Capacity also can be an issue. Many models come in more than one size. At first blush, the larger size seems to make sense because it produces more compost in the same amount of time as a smaller one. But the larger one also might he heavier and more difficult to operate.

There's another aspect of capacity to consider. Composting speed is a function of the last items to he added. That is, you won't get a full load of compost unless you've put in a full load of organic material. This doesn't mean you can't add material a little at a tune. What it does mean, however, is that "time to completion" is measured from the last of those small additions.

Because of this, you may want to have more than one unit. Start by completely filling one with a mixture of brown and green compost material. Examples of brown material are fine mood chips, brown weeds, straw, leaves and kitchen scraps; examples of green material are grass clippings, green garden cast-offs and manure.

While that batch "cooks," you can slowly fill another unit.

This is the idea behind the ComposTwin: You can have one bin filled and composting while you are adding fresh ingredients to the second bin.

Compost Tumbler Operating Factor

Whichever unit you choose, you should be aware of certain operational factors:

1) Ignore recommendations to use compost accelerators. About half the manufacturers still recommend this practice, yet study after study has shown that such additives have no appreciable effect on the composting process.

2) The proportion of green material to brown is more crucial in a closed tumbler than in an open pile. If you don't add at least 40 percent browns, you'll end up with a slimy, smelly mess instead of compost.

If nothing else is available, keep a bag of leaves or a bale of straw handy and use it as necessary to maintain the balance. In most cases where users have reported poor results, it turns out they have been adding only grass clippings and kitchen scraps to the unit.

3) All tumblers are pest-proof to rodents, dogs and other animals — not to insects. When you open a tumbler, be prepared for a cloud of gnats to emerge. The fact is, these same gnats hover over open compost piles, but you are less aware of them because you don't encounter them in mass.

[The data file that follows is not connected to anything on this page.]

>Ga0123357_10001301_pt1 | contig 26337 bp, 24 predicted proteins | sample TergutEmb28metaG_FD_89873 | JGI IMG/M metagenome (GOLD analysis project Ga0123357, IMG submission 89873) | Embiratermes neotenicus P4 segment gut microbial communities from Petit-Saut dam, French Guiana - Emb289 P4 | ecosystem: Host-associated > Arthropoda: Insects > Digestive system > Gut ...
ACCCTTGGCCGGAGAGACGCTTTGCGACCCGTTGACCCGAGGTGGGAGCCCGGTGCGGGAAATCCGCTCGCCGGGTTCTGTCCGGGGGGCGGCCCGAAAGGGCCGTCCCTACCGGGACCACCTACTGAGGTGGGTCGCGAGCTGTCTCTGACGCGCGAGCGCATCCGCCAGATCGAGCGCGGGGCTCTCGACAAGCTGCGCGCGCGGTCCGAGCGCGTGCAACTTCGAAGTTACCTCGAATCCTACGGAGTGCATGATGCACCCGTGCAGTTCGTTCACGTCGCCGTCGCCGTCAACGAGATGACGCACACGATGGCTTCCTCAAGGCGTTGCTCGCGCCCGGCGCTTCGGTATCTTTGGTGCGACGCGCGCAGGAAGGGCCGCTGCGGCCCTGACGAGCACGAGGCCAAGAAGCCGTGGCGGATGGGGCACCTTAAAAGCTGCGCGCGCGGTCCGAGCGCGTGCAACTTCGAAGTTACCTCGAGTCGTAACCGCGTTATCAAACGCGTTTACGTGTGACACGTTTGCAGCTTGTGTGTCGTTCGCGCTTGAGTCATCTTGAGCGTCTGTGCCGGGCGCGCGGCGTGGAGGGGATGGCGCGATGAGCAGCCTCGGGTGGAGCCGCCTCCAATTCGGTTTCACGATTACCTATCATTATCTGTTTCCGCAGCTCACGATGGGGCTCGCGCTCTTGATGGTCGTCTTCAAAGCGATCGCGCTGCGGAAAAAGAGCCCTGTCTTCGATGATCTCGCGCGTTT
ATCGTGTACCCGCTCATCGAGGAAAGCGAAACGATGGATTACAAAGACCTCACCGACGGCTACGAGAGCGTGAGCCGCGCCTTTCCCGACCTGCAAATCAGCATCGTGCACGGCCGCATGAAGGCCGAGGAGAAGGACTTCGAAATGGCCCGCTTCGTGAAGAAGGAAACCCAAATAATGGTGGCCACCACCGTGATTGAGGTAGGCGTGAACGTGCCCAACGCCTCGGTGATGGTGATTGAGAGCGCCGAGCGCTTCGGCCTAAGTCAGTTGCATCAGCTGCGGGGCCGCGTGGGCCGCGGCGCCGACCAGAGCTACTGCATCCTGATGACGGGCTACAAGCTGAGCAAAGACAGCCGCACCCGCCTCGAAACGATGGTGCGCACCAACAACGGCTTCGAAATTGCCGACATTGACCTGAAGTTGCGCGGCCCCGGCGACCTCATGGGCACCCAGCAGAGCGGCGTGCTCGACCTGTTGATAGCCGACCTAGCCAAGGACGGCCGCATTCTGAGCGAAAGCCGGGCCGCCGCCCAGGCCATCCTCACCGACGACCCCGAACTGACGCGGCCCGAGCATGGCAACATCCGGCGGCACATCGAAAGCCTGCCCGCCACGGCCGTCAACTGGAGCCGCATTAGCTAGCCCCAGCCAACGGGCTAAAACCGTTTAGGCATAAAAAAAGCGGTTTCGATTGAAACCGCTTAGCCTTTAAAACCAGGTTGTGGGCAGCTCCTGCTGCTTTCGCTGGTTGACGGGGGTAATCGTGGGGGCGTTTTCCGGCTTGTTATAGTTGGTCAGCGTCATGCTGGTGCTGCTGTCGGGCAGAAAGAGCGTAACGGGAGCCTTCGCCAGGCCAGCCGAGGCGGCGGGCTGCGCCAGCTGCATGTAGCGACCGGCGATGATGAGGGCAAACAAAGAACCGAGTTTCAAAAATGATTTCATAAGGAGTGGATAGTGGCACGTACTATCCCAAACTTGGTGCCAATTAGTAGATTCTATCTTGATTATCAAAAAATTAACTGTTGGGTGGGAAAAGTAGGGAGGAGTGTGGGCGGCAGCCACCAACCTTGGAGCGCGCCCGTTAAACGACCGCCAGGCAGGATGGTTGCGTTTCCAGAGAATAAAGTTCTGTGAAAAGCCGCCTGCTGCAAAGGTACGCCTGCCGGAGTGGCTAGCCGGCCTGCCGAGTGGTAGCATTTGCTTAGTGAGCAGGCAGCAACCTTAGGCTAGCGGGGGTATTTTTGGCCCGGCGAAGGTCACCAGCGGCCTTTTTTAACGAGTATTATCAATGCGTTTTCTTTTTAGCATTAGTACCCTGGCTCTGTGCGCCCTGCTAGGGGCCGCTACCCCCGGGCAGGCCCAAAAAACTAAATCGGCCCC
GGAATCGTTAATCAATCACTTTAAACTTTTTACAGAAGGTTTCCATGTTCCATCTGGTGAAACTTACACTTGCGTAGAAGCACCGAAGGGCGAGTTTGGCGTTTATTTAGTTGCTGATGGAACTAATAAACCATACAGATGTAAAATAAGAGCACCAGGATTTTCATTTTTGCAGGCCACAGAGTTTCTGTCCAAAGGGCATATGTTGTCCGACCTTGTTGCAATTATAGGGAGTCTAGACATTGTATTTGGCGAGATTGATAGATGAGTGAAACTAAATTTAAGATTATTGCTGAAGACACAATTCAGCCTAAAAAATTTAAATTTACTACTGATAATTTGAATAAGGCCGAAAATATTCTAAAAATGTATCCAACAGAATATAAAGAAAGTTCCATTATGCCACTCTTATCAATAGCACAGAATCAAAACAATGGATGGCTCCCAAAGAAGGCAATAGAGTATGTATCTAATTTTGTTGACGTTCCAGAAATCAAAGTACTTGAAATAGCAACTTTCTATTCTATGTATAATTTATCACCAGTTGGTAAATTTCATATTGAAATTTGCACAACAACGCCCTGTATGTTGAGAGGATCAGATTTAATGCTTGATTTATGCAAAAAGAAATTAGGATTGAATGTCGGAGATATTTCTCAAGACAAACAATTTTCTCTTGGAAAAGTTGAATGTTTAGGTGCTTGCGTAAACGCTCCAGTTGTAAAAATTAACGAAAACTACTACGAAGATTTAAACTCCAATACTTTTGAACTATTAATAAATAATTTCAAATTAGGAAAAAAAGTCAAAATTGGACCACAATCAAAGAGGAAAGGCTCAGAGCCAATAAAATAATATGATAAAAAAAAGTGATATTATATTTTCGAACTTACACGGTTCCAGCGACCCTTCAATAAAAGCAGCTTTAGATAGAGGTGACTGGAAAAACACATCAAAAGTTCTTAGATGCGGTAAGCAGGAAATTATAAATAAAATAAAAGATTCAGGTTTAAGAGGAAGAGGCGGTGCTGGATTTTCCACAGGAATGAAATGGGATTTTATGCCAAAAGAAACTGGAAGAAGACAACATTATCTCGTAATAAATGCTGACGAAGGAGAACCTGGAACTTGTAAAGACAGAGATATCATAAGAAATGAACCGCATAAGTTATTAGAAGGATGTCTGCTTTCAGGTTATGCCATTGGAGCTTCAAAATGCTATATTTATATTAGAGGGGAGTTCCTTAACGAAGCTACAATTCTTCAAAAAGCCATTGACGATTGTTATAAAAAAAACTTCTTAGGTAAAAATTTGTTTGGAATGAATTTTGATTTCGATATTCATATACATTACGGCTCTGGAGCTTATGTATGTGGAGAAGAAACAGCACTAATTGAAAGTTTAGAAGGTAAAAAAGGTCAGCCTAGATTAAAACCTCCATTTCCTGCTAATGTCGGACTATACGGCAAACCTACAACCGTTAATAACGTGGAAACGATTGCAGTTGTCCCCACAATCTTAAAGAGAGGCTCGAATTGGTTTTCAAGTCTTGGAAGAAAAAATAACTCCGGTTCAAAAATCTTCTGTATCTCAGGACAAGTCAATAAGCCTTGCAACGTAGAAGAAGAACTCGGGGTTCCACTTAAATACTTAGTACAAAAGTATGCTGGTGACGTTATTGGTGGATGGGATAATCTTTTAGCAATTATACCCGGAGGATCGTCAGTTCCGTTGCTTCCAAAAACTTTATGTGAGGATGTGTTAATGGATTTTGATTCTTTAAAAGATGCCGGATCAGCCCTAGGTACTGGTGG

4) Monitor the moisture content. Tumblers retain moisture letter than open piles, so you don't need to add much. Usually, grass clippings alone provide more than enough moisture. Your working pile should feel like a clamp sponge.

If it's wetter than that, leave the door open awhile so it can dry out. Occasionally you may have to add a small amount of water. If so, add no more than a cup at a time, and be sure to tumble the contents after each addition.

5) Air is crucial to the composting process. Periodically check to ensure the vents in your composter haven't been clogged by organic material. If you think the mix isn't getting enough air, rotate tile tumblers more frequently.

Compost Tumbler Sources


What is a Compost Tumbler?

A compost tumbler is a compost bin designed to be rotated, so that materials inside are remixed for aeration and faster composting. Most are supported off the ground by a frame, so they can be situated on sealed pavement. The same materials that could be added to a regular compost pile can be added to a compost tumbler, and often the tumbler is able to heat and break down the material faster and with far less water than a pile. The result is a rich, uniform fertiliser for the plants in your garden. Compost tumblers are usually more expensive than regular compost bins but the utility they offer makes them well worth considering.

I have seen a few different designs innovative people have implemented to get their compost tumbling. All will do the job just as well as a purchased one.

Filling a Compost Tumbler

All kitchen scraps, egg shells, weeds and prunings, grass clippings, leaves, newspapers and plain cardboard can be added to a compost tumbler, and a mix of all these ingredients plus a bit of soil makes for a good recipe.